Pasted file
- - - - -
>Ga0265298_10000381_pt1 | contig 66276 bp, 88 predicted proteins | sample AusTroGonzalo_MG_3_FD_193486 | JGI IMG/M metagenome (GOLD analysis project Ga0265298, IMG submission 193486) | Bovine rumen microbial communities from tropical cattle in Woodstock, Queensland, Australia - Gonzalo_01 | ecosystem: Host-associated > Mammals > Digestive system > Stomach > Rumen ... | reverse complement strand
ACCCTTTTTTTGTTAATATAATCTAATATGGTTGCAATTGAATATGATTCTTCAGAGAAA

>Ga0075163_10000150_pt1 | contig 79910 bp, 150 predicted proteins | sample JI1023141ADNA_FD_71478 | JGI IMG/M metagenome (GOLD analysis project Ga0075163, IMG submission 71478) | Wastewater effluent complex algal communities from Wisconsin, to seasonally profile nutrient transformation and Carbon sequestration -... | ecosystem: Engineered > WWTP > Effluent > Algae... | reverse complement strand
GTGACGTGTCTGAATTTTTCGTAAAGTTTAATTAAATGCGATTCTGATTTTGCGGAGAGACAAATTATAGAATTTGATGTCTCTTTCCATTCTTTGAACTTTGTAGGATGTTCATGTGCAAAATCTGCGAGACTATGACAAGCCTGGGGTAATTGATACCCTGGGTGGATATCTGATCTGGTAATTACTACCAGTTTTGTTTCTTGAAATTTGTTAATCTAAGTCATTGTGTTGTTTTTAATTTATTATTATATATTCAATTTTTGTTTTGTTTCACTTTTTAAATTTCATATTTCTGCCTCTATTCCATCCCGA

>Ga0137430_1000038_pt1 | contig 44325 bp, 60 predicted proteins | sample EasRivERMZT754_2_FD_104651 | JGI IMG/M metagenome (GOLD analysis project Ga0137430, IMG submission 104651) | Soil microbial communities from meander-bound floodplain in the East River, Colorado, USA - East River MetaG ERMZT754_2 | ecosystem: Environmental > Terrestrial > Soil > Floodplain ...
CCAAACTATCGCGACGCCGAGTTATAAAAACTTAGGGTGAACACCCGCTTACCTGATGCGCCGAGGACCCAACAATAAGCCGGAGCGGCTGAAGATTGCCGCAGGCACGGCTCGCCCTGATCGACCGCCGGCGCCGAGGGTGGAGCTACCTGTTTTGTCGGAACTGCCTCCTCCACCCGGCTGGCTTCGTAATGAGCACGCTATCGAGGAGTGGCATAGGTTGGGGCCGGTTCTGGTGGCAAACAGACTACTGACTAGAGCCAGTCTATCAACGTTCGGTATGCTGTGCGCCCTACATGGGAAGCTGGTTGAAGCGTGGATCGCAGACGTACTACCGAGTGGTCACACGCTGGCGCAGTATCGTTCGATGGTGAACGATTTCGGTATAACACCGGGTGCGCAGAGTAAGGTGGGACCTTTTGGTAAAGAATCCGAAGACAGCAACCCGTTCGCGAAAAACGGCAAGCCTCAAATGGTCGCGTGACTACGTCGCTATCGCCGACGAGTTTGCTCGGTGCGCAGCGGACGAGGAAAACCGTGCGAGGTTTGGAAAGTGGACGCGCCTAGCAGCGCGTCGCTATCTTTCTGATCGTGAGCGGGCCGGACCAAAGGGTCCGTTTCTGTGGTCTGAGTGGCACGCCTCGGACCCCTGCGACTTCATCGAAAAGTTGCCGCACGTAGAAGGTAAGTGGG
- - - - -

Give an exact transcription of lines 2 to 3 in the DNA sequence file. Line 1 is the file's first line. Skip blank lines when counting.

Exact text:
ACCCTTTTTTTGTTAATATAATCTAATATGGTTGCAATTGAATATGATTCTTCAGAGAAA

>Ga0075163_10000150_pt1 | contig 79910 bp, 150 predicted proteins | sample JI1023141ADNA_FD_71478 | JGI IMG/M metagenome (GOLD analysis project Ga0075163, IMG submission 71478) | Wastewater effluent complex algal communities from Wisconsin, to seasonally profile nutrient transformation and Carbon sequestration -... | ecosystem: Engineered > WWTP > Effluent > Algae... | reverse complement strand